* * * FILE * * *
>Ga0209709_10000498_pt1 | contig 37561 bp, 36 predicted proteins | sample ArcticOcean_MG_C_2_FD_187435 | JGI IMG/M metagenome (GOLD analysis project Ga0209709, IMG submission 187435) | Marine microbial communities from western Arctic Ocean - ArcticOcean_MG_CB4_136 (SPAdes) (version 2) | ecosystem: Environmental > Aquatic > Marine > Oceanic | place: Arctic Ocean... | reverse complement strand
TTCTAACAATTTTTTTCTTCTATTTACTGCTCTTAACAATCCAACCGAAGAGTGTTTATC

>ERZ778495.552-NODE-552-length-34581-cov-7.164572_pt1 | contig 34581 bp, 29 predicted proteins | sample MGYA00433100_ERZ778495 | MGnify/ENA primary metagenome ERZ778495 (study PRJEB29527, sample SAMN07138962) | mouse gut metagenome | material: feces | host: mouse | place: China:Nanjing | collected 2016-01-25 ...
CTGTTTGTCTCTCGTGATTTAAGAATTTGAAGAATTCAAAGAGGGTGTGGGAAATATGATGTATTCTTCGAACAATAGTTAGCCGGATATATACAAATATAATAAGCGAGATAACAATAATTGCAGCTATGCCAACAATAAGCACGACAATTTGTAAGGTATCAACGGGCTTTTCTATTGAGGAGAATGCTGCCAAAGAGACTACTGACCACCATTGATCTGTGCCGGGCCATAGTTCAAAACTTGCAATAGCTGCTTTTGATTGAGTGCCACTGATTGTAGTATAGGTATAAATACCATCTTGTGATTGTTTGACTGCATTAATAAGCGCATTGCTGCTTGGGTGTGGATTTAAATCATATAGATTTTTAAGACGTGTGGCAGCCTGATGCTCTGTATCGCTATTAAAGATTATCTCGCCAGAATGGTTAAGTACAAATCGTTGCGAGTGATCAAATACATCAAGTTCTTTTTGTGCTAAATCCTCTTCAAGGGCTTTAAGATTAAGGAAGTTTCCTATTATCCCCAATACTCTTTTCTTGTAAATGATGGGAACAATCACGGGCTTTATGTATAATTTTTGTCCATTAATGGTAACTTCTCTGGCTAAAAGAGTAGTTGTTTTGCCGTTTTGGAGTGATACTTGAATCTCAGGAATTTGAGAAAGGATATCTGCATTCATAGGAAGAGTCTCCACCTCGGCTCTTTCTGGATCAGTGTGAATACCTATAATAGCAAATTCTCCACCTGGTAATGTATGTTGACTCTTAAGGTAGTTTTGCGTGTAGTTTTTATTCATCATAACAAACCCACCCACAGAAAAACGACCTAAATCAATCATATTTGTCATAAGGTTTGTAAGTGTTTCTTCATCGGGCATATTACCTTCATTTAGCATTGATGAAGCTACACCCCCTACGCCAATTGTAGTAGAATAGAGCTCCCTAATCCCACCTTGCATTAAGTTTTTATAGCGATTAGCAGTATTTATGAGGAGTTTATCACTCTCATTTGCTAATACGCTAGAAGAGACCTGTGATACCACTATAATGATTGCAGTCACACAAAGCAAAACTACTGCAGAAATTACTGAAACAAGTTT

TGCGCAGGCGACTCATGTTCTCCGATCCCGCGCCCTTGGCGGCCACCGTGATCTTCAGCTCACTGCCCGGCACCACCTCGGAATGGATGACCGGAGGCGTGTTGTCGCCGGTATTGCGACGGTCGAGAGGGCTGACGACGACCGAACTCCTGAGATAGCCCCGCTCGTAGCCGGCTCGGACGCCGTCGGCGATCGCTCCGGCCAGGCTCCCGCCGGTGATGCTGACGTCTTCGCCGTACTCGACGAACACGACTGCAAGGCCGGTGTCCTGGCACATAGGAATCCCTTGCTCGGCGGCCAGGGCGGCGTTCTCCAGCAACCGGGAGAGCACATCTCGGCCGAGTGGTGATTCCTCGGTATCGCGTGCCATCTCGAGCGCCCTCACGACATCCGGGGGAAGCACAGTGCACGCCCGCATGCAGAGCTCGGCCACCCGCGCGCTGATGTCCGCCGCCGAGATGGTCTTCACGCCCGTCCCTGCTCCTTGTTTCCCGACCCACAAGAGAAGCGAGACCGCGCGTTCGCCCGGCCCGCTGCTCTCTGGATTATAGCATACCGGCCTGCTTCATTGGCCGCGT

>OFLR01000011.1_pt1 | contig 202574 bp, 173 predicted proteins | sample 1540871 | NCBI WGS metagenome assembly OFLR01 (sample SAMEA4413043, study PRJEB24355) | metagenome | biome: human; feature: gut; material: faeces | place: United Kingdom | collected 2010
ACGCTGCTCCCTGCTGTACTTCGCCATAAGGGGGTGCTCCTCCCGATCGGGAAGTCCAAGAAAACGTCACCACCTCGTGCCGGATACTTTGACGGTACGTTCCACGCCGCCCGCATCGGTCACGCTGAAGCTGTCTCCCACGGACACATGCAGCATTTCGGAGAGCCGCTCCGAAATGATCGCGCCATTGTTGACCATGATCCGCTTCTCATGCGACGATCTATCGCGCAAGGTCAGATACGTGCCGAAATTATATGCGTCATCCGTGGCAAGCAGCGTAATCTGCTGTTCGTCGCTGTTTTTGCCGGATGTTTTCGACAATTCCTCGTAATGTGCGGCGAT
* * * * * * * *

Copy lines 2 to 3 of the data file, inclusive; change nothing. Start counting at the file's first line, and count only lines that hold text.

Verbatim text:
TTCTAACAATTTTTTTCTTCTATTTACTGCTCTTAACAATCCAACCGAAGAGTGTTTATC

>ERZ778495.552-NODE-552-length-34581-cov-7.164572_pt1 | contig 34581 bp, 29 predicted proteins | sample MGYA00433100_ERZ778495 | MGnify/ENA primary metagenome ERZ778495 (study PRJEB29527, sample SAMN07138962) | mouse gut metagenome | material: feces | host: mouse | place: China:Nanjing | collected 2016-01-25 ...